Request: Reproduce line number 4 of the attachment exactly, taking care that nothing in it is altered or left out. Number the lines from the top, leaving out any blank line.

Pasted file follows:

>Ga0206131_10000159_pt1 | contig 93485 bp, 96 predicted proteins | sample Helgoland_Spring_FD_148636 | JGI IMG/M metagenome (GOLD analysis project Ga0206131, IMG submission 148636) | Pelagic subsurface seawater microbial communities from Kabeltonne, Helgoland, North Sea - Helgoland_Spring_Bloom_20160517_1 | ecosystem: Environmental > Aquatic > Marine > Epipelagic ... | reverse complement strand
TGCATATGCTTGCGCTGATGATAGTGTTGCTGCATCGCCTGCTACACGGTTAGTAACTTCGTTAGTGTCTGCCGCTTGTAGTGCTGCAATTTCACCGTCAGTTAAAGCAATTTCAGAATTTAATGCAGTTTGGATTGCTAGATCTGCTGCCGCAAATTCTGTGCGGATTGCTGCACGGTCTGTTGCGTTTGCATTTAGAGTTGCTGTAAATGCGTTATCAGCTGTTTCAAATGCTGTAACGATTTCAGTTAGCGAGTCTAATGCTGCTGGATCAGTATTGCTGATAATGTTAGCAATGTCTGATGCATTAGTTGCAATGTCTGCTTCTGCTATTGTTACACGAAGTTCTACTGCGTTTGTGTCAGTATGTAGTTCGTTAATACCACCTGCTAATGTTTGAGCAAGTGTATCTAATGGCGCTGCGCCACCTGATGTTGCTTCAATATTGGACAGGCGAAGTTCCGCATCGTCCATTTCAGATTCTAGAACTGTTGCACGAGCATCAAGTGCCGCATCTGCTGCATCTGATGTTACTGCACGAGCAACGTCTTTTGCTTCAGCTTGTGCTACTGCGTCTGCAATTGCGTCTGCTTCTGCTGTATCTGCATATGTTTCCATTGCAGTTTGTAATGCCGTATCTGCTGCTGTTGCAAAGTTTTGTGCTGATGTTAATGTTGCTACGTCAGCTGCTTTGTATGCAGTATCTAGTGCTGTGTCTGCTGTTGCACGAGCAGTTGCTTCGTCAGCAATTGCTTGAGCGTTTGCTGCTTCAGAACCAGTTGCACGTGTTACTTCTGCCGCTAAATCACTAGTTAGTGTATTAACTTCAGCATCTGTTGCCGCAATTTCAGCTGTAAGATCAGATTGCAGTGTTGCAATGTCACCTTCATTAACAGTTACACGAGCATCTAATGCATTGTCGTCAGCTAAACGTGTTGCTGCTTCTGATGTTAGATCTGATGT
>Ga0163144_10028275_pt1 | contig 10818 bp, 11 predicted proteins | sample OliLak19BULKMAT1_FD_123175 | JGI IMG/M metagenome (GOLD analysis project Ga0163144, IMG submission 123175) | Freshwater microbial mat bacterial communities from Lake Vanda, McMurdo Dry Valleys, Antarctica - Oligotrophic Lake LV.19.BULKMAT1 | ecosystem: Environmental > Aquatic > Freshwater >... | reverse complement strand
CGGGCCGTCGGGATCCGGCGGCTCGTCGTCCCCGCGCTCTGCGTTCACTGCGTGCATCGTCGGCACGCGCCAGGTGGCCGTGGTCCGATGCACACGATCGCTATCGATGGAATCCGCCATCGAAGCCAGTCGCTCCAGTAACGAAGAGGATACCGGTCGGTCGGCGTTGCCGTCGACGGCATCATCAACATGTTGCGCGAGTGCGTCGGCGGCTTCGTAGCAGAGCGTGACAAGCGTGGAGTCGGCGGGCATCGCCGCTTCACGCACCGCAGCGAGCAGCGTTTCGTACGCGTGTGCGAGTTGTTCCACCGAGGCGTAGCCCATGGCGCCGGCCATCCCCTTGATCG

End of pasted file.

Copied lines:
CGGGCCGTCGGGATCCGGCGGCTCGTCGTCCCCGCGCTCTGCGTTCACTGCGTGCATCGTCGGCACGCGCCAGGTGGCCGTGGTCCGATGCACACGATCGCTATCGATGGAATCCGCCATCGAAGCCAGTCGCTCCAGTAACGAAGAGGATACCGGTCGGTCGGCGTTGCCGTCGACGGCATCATCAACATGTTGCGCGAGTGCGTCGGCGGCTTCGTAGCAGAGCGTGACAAGCGTGGAGTCGGCGGGCATCGCCGCTTCACGCACCGCAGCGAGCAGCGTTTCGTACGCGTGTGCGAGTTGTTCCACCGAGGCGTAGCCCATGGCGCCGGCCATCCCCTTGATCG